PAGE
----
London News & Search
What is the value of a city’s faith-based congregations, in terms of their contributions to the common good?
In London, it’s just over $811 million.
That’s according to Cardus, an Ontario-based think tank that focuses on “North American social architecture.” And it’s hoping to refine those findings further in the months ahead.
The organization estimates that “for every dollar in a religious congregation’s annual budget, a city gets an estimated $4.77 worth of common good services” — a “halo effect,” not unlike the multipliers often used by civic groups or municipalities to plug the spinoff economic benefits of sporting or cultural events and institutions.
However, unlike the sometimes woolly estimates bandied about by event promoters or consultants, the halo multiplier is a fairly conservative tool based on real figures, drawn from Canada Revenue Agency data and vetted by McMaster University’s Public Economic Data Analysis Lab (PEDAL). The database builds on a project in Toronto and earlier work at the University of Pennsylvania.
Take that London figure, for example. It’s derived from recent government figures that show 351 faith congregations in the city — a wide range including Christians, Muslims, Jews, Sikhs, etc. — with combined budgets of $170,027,809. The multiplier of 4.77, rooted in the earlier studies, brings the “halo benefit” to $811,032,649.
That’s not insignificant in a city where the municipal budget itself is in the $1-billion range.
Common-good services and assets, in the Cardus model, are captured in seven categories:
- Green space — lawns, gardens, garden plots, playgrounds, sports fields.
- Direct spending — operational and capital budgets, special projects and so on.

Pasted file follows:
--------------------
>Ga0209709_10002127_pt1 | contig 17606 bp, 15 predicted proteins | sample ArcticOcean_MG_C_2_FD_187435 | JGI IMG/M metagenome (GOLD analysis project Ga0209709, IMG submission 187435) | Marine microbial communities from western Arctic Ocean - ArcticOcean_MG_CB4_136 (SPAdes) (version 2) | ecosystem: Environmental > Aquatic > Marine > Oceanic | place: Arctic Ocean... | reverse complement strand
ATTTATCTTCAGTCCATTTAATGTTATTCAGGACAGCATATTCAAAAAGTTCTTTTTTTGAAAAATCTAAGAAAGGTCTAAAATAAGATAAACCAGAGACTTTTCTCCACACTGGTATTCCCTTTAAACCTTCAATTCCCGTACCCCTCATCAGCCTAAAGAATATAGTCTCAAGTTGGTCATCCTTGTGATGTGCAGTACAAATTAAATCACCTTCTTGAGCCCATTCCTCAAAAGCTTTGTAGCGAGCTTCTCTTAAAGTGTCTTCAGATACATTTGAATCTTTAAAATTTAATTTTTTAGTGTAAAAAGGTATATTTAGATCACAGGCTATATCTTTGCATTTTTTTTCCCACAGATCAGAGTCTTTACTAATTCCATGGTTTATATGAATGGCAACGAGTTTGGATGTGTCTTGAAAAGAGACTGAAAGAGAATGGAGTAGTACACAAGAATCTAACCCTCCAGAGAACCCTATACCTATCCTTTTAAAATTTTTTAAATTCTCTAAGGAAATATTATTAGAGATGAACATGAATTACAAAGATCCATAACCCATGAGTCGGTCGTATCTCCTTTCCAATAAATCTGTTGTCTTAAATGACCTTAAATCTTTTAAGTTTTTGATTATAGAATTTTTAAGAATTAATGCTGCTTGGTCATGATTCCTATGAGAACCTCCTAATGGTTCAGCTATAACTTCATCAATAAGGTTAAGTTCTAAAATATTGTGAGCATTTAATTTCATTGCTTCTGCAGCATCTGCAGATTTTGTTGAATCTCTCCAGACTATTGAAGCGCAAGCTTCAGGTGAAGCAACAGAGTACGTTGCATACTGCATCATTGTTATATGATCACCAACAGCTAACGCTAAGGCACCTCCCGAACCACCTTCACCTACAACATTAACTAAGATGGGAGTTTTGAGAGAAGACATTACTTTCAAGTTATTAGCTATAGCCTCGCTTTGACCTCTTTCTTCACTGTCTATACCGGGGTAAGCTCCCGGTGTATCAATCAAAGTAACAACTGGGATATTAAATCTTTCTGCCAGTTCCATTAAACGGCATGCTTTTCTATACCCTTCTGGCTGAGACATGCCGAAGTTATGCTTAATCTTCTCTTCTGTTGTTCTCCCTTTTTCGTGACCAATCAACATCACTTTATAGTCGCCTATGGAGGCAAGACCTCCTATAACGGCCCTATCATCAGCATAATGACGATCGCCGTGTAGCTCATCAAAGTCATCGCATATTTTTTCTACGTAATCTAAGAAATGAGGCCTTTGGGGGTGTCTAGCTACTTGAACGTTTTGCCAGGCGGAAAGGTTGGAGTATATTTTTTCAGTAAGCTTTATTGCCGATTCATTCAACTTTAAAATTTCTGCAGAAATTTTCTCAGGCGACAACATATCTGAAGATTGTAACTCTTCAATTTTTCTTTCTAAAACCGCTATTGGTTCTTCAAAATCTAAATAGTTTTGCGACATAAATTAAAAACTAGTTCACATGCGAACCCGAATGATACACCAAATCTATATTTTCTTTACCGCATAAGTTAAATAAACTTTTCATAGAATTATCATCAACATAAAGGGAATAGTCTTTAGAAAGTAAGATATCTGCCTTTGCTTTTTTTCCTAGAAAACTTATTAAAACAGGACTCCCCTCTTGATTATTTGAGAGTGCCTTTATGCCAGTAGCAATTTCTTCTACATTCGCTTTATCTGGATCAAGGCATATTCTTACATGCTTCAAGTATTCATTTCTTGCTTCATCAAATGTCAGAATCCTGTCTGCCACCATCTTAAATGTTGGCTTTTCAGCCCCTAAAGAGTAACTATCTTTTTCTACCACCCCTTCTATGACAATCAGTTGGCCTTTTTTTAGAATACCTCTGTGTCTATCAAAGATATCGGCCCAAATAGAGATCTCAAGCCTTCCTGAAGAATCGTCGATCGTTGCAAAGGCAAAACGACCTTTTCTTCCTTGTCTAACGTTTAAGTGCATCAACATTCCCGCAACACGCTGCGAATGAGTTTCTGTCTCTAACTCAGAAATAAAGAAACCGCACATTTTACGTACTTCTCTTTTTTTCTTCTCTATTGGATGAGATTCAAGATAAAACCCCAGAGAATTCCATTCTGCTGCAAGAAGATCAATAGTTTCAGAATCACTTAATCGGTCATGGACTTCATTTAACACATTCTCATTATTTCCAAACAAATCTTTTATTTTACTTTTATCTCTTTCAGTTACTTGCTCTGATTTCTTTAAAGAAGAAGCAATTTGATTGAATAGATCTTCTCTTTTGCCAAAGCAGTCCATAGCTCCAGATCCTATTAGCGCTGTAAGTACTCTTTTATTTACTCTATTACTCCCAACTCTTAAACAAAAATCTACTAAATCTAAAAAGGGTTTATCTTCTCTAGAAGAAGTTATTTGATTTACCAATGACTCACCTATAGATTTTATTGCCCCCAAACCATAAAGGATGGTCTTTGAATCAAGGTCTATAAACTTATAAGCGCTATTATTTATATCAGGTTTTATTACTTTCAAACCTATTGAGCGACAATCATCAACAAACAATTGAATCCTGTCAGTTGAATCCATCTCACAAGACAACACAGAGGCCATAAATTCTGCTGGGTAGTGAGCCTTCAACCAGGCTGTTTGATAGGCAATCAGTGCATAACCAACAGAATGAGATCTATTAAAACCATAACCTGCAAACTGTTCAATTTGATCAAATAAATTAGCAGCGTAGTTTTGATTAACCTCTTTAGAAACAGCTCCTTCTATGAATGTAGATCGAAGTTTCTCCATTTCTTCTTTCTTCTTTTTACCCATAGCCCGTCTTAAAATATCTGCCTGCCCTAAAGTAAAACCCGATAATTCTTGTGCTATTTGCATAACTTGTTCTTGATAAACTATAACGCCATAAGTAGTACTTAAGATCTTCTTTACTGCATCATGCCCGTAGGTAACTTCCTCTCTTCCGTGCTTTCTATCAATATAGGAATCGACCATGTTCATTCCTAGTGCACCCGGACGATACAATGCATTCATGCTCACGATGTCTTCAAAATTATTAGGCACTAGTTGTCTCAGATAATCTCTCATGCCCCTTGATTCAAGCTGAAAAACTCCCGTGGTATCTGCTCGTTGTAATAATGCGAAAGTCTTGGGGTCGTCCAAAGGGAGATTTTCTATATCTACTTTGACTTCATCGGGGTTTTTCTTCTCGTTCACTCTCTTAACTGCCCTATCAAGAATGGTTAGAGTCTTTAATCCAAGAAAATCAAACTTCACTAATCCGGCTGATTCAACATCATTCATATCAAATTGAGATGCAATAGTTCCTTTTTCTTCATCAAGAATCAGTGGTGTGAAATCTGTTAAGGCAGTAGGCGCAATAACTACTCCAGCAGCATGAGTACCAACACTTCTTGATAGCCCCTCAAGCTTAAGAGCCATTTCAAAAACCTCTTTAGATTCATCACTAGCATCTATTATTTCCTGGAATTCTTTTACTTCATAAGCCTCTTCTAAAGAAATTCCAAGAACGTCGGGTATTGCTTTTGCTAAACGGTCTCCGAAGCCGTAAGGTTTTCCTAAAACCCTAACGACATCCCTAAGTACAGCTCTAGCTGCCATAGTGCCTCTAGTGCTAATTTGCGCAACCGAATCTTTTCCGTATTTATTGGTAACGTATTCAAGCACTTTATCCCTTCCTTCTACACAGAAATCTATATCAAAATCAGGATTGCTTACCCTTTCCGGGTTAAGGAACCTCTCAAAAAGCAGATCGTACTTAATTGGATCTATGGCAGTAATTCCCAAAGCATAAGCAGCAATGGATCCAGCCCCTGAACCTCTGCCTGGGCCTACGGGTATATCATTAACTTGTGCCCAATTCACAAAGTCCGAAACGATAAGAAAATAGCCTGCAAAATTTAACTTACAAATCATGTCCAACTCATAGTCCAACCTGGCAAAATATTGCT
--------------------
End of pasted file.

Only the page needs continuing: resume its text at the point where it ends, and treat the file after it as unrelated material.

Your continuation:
- Education — nursery schools, daycare and alternative schools.
- Magnet effects — conferences, weddings, funerals, religious festivals, money spent by visitors to the congregation and neighbourhood.
- Direct impact — services offered in areas such as suicide prevention, crime prevention, alcohol and substance abuse programs, marriage and relationship counselling, promotion of pro-social values and civic engagement among youth.
- Community development — job training, housing, lending services, small business and non-profit incubation.
- Social capital and care — volunteerism, meeting spaces, social programs such as food and clothing drives.
The Cardus study makes clear that theirs is a work in progress; that it’s not so much interested in advocating for a point of view as it is in sharpening the tool’s accuracy and promoting dialogue along the way.
What becomes equally clear is that, contrary to perceptions that faith congregations are insular, self-directed communities whose absence from city life would hardly be noticed, their contributions to Canadian life are significant and, perhaps, undervalued. They are good for the spirit — but they are also significant contributors to community building, engagement and a city’s bottom line.
“The reality is if these congregations all disappeared, regardless of my individual beliefs are, or the next person’s, or my neighbour’s, all of us would see a decline in common good resources,” said Milton Friesen, a Cardus senior fellow and program director with its social cities projects.
“What we’re saying is, if they disappear and you have to pick up that slack, that’s the size of the tab that’s coming your way. And the scale of that is quite significant.”
Spiritual and faith communities have always been part of London, from the delicate creation-oriented traditions of our earliest Indigenous peoples, to the dominance of Christendom in the 19th and 20th centuries, to the solid-footed presence and integration of other faith traditions, such as Islam and Hinduism, today.
Among Christian churches, a half dozen of them feature prominently in the city’s central core. Imagine downtown London without St. Peter’s basilica, Metropolitan and First St. Andrew’s churches, or St. Paul’s cathedral. Yet several of them have recently faced financial crises threatening their existence. For others, challenges still remain on the horizon.
The “halo benefit” reminds us that the practical value of faith communities goes a fair distance beyond the benefits experienced by congregants themselves, regardless of their religious persuasion or geographic location within the city. And it’s a sobering reminder amid the slow decline of some of London’s important faith institutions.
The “halo calculator” can be found at www.haloproject.ca.
Larry Cornies is a London-based journalist. firstname.lastname@example.org
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FAITH IN NUMBERS
Halo Benefit (in millions)
London News & Search